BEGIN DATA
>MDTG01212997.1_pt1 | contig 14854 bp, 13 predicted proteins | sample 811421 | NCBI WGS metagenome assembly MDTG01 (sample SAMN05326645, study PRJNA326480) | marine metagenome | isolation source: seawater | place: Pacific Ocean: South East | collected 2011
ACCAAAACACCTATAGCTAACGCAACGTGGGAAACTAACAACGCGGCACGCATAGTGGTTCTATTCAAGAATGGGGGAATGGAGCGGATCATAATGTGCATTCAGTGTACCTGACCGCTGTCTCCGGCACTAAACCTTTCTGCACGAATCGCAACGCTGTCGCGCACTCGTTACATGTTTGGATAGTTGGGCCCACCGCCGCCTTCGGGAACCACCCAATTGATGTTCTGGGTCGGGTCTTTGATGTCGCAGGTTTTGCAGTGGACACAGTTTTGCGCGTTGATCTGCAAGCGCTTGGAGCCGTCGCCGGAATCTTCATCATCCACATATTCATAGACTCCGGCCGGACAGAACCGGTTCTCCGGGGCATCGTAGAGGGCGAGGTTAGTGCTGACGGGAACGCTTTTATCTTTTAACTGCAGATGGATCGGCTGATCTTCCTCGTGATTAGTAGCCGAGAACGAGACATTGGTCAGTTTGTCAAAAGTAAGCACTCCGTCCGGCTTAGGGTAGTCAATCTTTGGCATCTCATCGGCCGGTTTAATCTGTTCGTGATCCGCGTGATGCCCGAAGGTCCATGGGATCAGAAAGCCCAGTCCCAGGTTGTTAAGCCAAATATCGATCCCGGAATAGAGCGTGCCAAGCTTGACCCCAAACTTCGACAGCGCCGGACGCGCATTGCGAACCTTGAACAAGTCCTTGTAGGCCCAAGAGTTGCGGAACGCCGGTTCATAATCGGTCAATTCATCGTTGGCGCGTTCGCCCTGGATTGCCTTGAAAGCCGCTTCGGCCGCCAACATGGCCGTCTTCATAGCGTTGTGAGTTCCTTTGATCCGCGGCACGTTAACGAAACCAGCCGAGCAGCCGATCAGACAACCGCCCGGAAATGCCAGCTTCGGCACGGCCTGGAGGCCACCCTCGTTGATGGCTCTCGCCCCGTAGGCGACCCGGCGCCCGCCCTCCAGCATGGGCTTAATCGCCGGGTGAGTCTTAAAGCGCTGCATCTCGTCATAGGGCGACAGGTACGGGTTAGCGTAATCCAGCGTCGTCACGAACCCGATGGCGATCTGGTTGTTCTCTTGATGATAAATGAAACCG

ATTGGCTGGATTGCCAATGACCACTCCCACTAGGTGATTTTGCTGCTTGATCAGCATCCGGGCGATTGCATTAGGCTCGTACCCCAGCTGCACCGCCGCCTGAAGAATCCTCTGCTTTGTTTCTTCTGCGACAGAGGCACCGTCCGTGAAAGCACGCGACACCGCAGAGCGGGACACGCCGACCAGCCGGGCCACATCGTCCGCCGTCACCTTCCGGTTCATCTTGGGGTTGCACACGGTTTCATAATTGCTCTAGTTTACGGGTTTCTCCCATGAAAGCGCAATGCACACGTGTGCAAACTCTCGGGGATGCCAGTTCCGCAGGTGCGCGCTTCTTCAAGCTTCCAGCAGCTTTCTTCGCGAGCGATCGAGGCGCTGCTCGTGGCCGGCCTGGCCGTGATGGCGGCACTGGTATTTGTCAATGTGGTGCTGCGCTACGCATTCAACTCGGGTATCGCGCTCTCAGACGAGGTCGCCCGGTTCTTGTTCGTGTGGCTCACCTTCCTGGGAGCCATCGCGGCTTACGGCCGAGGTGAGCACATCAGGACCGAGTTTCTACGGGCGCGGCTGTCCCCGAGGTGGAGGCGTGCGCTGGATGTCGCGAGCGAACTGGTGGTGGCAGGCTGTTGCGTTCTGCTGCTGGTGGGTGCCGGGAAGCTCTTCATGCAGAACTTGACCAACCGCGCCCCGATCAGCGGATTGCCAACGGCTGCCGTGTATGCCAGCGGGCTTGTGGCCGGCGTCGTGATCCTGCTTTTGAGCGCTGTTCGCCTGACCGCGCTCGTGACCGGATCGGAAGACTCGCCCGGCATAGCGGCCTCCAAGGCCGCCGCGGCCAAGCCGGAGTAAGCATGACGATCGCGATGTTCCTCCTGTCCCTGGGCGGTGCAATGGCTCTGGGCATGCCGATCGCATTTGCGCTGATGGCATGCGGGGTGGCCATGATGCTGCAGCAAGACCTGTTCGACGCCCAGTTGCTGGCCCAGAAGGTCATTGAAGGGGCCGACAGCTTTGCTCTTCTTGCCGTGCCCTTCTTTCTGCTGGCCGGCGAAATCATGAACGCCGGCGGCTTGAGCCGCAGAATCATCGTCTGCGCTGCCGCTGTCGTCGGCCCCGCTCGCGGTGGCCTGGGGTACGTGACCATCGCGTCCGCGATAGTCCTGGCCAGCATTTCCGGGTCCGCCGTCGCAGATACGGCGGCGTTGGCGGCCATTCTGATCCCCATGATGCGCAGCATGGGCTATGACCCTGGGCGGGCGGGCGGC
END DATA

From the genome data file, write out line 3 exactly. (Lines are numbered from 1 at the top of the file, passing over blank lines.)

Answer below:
ATTGGCTGGATTGCCAATGACCACTCCCACTAGGTGATTTTGCTGCTTGATCAGCATCCGGGCGATTGCATTAGGCTCGTACCCCAGCTGCACCGCCGCCTGAAGAATCCTCTGCTTTGTTTCTTCTGCGACAGAGGCACCGTCCGTGAAAGCACGCGACACCGCAGAGCGGGACACGCCGACCAGCCGGGCCACATCGTCCGCCGTCACCTTCCGGTTCATCTTGGGGTTGCACACGGTTTCATAATTGCTCTAGTTTACGGGTTTCTCCCATGAAAGCGCAATGCACACGTGTGCAAACTCTCGGGGATGCCAGTTCCGCAGGTGCGCGCTTCTTCAAGCTTCCAGCAGCTTTCTTCGCGAGCGATCGAGGCGCTGCTCGTGGCCGGCCTGGCCGTGATGGCGGCACTGGTATTTGTCAATGTGGTGCTGCGCTACGCATTCAACTCGGGTATCGCGCTCTCAGACGAGGTCGCCCGGTTCTTGTTCGTGTGGCTCACCTTCCTGGGAGCCATCGCGGCTTACGGCCGAGGTGAGCACATCAGGACCGAGTTTCTACGGGCGCGGCTGTCCCCGAGGTGGAGGCGTGCGCTGGATGTCGCGAGCGAACTGGTGGTGGCAGGCTGTTGCGTTCTGCTGCTGGTGGGTGCCGGGAAGCTCTTCATGCAGAACTTGACCAACCGCGCCCCGATCAGCGGATTGCCAACGGCTGCCGTGTATGCCAGCGGGCTTGTGGCCGGCGTCGTGATCCTGCTTTTGAGCGCTGTTCGCCTGACCGCGCTCGTGACCGGATCGGAAGACTCGCCCGGCATAGCGGCCTCCAAGGCCGCCGCGGCCAAGCCGGAGTAAGCATGACGATCGCGATGTTCCTCCTGTCCCTGGGCGGTGCAATGGCTCTGGGCATGCCGATCGCATTTGCGCTGATGGCATGCGGGGTGGCCATGATGCTGCAGCAAGACCTGTTCGACGCCCAGTTGCTGGCCCAGAAGGTCATTGAAGGGGCCGACAGCTTTGCTCTTCTTGCCGTGCCCTTCTTTCTGCTGGCCGGCGAAATCATGAACGCCGGCGGCTTGAGCCGCAGAATCATCGTCTGCGCTGCCGCTGTCGTCGGCCCCGCTCGCGGTGGCCTGGGGTACGTGACCATCGCGTCCGCGATAGTCCTGGCCAGCATTTCCGGGTCCGCCGTCGCAGATACGGCGGCGTTGGCGGCCATTCTGATCCCCATGATGCGCAGCATGGGCTATGACCCTGGGCGGGCGGGCGGC